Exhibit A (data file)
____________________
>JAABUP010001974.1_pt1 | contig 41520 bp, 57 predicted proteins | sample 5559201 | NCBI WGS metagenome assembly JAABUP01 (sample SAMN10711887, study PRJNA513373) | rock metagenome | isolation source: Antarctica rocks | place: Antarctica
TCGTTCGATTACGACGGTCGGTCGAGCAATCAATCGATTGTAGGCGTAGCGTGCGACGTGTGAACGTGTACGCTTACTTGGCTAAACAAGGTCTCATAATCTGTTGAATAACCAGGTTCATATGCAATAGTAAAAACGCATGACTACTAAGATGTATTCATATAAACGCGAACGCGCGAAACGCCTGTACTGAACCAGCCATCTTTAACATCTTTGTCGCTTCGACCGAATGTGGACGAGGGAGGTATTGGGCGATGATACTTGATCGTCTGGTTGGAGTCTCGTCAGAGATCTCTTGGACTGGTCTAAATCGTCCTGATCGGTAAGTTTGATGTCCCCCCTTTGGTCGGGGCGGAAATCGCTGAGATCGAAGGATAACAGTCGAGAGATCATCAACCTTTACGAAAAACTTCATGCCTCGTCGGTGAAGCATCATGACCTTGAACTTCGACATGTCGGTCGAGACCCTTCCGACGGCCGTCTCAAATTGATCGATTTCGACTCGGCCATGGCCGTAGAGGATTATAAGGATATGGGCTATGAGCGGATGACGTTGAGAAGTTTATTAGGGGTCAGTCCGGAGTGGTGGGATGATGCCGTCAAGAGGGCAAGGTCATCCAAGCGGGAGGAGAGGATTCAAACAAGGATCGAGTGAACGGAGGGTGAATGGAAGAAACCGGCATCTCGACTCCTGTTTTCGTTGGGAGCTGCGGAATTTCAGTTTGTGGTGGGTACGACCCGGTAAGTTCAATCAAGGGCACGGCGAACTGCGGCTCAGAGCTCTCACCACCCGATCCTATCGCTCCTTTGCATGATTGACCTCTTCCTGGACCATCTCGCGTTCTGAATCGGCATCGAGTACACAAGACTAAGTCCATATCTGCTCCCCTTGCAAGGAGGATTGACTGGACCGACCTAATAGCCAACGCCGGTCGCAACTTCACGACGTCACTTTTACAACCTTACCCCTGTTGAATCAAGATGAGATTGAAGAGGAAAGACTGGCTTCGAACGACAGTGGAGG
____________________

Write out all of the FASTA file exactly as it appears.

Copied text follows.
>JAABUP010001974.1_pt1 | contig 41520 bp, 57 predicted proteins | sample 5559201 | NCBI WGS metagenome assembly JAABUP01 (sample SAMN10711887, study PRJNA513373) | rock metagenome | isolation source: Antarctica rocks | place: Antarctica
TCGTTCGATTACGACGGTCGGTCGAGCAATCAATCGATTGTAGGCGTAGCGTGCGACGTGTGAACGTGTACGCTTACTTGGCTAAACAAGGTCTCATAATCTGTTGAATAACCAGGTTCATATGCAATAGTAAAAACGCATGACTACTAAGATGTATTCATATAAACGCGAACGCGCGAAACGCCTGTACTGAACCAGCCATCTTTAACATCTTTGTCGCTTCGACCGAATGTGGACGAGGGAGGTATTGGGCGATGATACTTGATCGTCTGGTTGGAGTCTCGTCAGAGATCTCTTGGACTGGTCTAAATCGTCCTGATCGGTAAGTTTGATGTCCCCCCTTTGGTCGGGGCGGAAATCGCTGAGATCGAAGGATAACAGTCGAGAGATCATCAACCTTTACGAAAAACTTCATGCCTCGTCGGTGAAGCATCATGACCTTGAACTTCGACATGTCGGTCGAGACCCTTCCGACGGCCGTCTCAAATTGATCGATTTCGACTCGGCCATGGCCGTAGAGGATTATAAGGATATGGGCTATGAGCGGATGACGTTGAGAAGTTTATTAGGGGTCAGTCCGGAGTGGTGGGATGATGCCGTCAAGAGGGCAAGGTCATCCAAGCGGGAGGAGAGGATTCAAACAAGGATCGAGTGAACGGAGGGTGAATGGAAGAAACCGGCATCTCGACTCCTGTTTTCGTTGGGAGCTGCGGAATTTCAGTTTGTGGTGGGTACGACCCGGTAAGTTCAATCAAGGGCACGGCGAACTGCGGCTCAGAGCTCTCACCACCCGATCCTATCGCTCCTTTGCATGATTGACCTCTTCCTGGACCATCTCGCGTTCTGAATCGGCATCGAGTACACAAGACTAAGTCCATATCTGCTCCCCTTGCAAGGAGGATTGACTGGACCGACCTAATAGCCAACGCCGGTCGCAACTTCACGACGTCACTTTTACAACCTTACCCCTGTTGAATCAAGATGAGATTGAAGAGGAAAGACTGGCTTCGAACGACAGTGGAGG